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GF! Archival Version Copyright 1995-2004

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Ups: One of the best city-builder games out there; great economic and trade models, excellent graphics.
Downs: Unrealistic and awkward combat system.
System Reqs:
Pentium 90, 16 MB RAM, 4X CD-ROM, SVGA video card

Everything seems to be going well in this city.  The Gods smile down on me.   The people adore me, and so they should with a working Hippodrome, three Coliseums and enough wine to drown away any sorrow.   My purse is fat with trade receipts, and the full warehouses ensure an even better return next year.  It's great to see my hard work pay off.  Caesar ought to move me to a greater province any day now.

Caesar III is the third game in Sierra’s classical city-building series. Often referred to as the SimCity of the Roman world, Caesar III is actually more complex and requires greater strategic planning. Unlike SimCity, where you can just sit on your haunches waiting for your city to build itself, Caesar III demands much more active—and addictive—gameplay

Caesar III also looks great. The graphics are interesting and active, and your city really bustles when you are prospering. Industries are working. Trading docks are active. Charioteers are cruising through the streets. Caesar III also has great sounds, from squealing pigs to wine presses. The people of your city all have voices and they will talk to you when questioned, though sometimes you’d like them to be more original. If your city has one problem, they will all tell you about it. The best change from Caesar II to III is the removal of that obnoxious advisor telling you "Plebs are needed!" fifty times a minute for the entire game. Your advisors are now just a menu click away, and they give you more useful information than in Caesar II. Now if everyone is moving out of your city, you aren’t simply told that you need more workers. You can look at each advisor and determine the problem.

Which brings me to strategy. The biggest change in game strategy is the removal of the province screen. The entire game is now played on the ‘city screen’ level. Within your screen you must budget your land for farms, residences, barracks, temples, industries, everything. On top of this, your people have more demands than ever; they need every conceivable product to advance and if you don’t give it to them, they will devolve or move out. Building a better Rome is terribly expensive, so you’d better have a strong industry to foot your bills, especially since Caesar is not very forgiving of financial transgressions. And build those forts and barracks early. Even in the peaceful missions it seems as though someone is out to get you. Take, for example, the mission in Lucetia (modern day Paris, France) with its wolves. Who thought wolves could eat an entire city in less than three minutes?!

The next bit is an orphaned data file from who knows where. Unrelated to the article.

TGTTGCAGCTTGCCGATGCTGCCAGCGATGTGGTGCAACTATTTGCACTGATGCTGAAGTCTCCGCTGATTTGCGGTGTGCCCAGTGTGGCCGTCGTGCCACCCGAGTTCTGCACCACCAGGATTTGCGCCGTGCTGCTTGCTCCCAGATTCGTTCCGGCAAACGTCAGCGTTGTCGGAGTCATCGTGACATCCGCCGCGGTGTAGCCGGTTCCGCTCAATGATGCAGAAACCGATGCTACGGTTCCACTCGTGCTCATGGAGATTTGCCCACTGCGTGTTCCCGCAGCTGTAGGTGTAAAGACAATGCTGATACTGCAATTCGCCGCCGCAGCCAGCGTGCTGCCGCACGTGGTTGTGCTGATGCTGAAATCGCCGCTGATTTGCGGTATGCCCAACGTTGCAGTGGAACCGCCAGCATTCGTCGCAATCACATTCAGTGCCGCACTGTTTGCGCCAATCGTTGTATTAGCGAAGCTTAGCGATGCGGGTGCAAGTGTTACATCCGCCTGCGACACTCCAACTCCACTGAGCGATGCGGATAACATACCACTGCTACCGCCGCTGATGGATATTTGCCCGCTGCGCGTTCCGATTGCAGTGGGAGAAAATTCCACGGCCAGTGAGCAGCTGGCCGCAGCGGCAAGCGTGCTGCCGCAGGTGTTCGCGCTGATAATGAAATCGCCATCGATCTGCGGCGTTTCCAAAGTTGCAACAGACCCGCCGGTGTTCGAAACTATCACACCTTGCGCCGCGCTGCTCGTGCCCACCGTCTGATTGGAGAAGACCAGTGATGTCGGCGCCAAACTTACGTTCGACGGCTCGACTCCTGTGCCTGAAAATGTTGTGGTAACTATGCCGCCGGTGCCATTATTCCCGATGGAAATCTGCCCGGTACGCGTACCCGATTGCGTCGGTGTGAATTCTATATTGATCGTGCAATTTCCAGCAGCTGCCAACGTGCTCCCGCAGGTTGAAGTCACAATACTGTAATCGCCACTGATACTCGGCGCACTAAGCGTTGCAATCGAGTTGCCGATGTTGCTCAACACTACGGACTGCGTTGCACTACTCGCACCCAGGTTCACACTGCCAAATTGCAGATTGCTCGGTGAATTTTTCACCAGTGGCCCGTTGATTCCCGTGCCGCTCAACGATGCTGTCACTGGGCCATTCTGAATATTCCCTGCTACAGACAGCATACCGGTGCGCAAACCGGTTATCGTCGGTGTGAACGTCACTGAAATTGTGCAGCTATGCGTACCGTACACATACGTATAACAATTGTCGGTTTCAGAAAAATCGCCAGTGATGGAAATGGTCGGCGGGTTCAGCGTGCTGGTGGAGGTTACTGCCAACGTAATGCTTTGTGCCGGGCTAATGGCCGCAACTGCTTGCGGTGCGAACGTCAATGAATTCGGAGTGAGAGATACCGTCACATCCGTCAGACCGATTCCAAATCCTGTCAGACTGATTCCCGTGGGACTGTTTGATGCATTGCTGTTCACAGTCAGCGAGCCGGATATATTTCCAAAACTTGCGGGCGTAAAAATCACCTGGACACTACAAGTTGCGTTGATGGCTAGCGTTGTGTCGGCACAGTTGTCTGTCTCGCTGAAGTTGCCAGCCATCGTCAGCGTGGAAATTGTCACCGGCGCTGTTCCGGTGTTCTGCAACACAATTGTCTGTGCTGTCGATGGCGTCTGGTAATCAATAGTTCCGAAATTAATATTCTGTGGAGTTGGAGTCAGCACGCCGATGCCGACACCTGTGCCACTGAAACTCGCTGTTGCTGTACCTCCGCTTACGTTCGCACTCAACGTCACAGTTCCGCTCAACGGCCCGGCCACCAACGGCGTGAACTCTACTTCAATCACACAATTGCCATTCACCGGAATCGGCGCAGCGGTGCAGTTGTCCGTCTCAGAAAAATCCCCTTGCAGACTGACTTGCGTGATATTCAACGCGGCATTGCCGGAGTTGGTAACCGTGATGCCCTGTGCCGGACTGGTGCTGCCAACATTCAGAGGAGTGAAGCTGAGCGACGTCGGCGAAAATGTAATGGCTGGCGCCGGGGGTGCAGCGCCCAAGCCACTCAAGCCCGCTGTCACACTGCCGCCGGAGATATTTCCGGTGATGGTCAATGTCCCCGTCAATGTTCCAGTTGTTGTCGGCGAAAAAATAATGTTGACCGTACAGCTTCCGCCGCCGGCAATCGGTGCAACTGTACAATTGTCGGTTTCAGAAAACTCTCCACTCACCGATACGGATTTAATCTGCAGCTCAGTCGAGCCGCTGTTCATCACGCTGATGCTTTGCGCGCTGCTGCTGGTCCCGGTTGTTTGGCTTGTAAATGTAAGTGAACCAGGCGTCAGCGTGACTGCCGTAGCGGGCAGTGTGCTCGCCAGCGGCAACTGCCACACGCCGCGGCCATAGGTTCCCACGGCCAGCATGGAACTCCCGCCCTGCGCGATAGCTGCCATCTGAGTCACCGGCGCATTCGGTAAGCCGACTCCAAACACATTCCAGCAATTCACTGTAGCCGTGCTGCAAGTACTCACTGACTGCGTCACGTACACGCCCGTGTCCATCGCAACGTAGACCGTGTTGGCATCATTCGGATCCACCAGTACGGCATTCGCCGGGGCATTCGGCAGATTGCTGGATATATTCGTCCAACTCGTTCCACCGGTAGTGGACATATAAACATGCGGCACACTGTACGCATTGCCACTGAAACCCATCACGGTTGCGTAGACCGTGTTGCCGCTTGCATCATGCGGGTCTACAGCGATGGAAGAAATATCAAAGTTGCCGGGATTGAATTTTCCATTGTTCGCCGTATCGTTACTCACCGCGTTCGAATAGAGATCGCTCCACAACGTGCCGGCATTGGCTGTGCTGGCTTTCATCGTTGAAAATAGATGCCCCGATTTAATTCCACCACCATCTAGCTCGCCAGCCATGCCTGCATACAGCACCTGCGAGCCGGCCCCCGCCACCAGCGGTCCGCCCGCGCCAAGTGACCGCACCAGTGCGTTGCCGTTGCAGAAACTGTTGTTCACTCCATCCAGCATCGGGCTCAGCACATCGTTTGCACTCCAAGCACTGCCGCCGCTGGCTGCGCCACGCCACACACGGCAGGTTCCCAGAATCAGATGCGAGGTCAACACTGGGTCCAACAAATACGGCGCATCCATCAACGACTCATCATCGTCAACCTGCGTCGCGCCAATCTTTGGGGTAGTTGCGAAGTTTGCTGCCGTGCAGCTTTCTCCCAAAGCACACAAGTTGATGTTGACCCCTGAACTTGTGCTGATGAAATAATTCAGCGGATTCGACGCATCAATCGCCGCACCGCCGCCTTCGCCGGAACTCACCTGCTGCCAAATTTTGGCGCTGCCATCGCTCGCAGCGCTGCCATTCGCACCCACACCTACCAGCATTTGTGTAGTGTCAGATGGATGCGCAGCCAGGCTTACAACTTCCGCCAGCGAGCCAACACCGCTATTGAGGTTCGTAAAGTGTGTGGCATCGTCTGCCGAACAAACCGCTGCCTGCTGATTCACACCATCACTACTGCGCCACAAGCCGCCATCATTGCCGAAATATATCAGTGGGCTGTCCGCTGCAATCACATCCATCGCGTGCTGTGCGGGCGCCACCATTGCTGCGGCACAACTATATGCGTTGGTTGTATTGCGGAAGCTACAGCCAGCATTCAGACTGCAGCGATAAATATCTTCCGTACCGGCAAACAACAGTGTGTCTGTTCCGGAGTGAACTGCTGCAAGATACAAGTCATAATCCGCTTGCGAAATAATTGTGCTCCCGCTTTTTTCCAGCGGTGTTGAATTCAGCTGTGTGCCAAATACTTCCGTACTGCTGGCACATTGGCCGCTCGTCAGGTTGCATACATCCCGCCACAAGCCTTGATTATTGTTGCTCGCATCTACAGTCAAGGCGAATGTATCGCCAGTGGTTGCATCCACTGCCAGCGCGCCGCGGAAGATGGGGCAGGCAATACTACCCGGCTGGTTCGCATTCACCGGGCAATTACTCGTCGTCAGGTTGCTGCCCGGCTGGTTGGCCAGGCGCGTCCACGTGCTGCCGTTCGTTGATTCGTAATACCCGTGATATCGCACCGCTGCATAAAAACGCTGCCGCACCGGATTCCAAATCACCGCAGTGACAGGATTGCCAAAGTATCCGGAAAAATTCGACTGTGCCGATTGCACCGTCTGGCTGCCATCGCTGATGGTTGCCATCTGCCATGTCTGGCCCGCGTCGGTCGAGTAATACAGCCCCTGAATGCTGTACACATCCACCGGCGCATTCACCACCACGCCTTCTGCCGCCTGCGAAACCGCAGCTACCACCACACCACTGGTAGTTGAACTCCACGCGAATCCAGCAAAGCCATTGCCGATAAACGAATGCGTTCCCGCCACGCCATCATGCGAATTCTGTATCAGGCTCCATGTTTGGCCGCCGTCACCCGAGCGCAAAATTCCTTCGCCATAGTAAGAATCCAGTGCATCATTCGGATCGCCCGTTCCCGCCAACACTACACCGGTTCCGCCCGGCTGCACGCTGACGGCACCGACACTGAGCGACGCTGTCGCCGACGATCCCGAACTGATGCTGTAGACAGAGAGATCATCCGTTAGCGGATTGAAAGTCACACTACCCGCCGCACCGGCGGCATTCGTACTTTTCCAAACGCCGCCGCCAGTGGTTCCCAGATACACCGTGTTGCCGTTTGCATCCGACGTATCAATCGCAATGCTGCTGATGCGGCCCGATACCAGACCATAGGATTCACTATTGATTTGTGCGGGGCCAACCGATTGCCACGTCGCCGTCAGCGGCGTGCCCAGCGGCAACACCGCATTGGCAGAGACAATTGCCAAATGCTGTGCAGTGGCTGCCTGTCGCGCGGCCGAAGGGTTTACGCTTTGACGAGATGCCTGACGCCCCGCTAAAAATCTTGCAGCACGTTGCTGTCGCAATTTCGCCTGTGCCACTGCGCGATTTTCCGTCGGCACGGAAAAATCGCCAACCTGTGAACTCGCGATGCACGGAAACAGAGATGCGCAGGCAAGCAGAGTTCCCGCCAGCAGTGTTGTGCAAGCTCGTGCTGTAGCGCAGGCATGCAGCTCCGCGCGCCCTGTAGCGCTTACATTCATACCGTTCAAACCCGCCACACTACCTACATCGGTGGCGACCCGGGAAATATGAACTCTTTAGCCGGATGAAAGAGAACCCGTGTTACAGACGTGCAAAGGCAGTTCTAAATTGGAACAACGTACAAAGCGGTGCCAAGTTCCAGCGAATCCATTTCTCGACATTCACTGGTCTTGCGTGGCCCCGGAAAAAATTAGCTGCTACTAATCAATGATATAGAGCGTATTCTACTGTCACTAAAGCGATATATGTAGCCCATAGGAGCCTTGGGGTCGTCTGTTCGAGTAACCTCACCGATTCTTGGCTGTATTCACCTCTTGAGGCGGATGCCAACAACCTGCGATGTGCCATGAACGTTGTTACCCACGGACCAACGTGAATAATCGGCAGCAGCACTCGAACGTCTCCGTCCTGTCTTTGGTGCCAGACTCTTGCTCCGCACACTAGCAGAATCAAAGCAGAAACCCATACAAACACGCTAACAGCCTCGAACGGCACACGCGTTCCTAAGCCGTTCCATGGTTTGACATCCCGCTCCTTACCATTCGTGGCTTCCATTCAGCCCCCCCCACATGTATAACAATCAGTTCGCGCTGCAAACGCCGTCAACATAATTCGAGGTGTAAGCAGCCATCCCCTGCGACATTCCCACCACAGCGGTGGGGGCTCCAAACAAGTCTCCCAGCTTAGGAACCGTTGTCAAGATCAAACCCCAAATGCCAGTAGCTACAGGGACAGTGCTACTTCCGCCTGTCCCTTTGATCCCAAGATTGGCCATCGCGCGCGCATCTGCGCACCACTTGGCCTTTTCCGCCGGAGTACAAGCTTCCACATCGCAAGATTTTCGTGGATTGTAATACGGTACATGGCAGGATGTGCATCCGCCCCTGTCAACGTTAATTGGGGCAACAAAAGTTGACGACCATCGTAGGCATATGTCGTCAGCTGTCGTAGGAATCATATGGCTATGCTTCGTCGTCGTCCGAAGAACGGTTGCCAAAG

You, as governor, have all the control. Caesar has sent you to a province with a mission, and you know that once this mission is done, the next raw province awaits. You have the option to focus on peaceful missions, warfare missions or a mix of both. During each mission Caesar asks for certain things, like a culture rating of 65 % or 10 bushels of wheat. Don’t ignore Caesar; he doesn’t like it. You also can’t ignore the Gods: Ceres, Neptune, Mercury, Mars and Venus. Each of them controls certain city factors, and if provoked or simply ignored they will punish you in particularly nasty ways like destroying crops, stealing goods or infesting your city with diseases. If pleased, they are equally generous with their acts of kindness.

You must pay attention to everything in this game—from housing, to entertainment, to Gods, to industry. You control everything and a successful city can only be built and maintained through serious strategic planning and careful attention.

On the downside, Caesar III has problems with combat. The interface for controlling your cohorts is tedious and troublesome. You can direct them, but only as a group. This leads to difficulty since your enemies don’t fight this way. Though your warriors claim that they are well trained--at least if you build them an academy--they sure seem battle stupid to me.

It is also difficult to find your cohorts on the map. Once you finally track them down, you can try to tell them where to go, but sometimes it just doesn’t seem like they want to get there. Once you have told them where to go, you lose control of them. If you decide that you’d rather they flank instead of intercept, you’ve got to scroll around the screen of your map looking for them, which is slow and cumbersome.


I was able to play this game all day without realizing I was hungry. That’s a good sign, I think. The strategy keeps your full attention, particularly since you can choose the type of mission you’d like to take. The graphics and sounds are great, and eventually your city really starts to look like a place where you wouldn’t mind living.

This is a game of considerable complexity, and the difficulty increases with each succeeding mission. If you think getting a culture rating of 65% or defending your city from numerous elephant attacks is easy, then you’re probably a God yourself. Sierra made it tough, baby. So fight hard and build that city. It will take days of well-spent fun time! Caesar II was itself a great game and Sierra has successfully improved its heir. From redesigned graphics and sounds to a more fully developed strategy, Caesar III surpasses it predecessor.

cheat.gif (1707 bytes)-Erin Ogden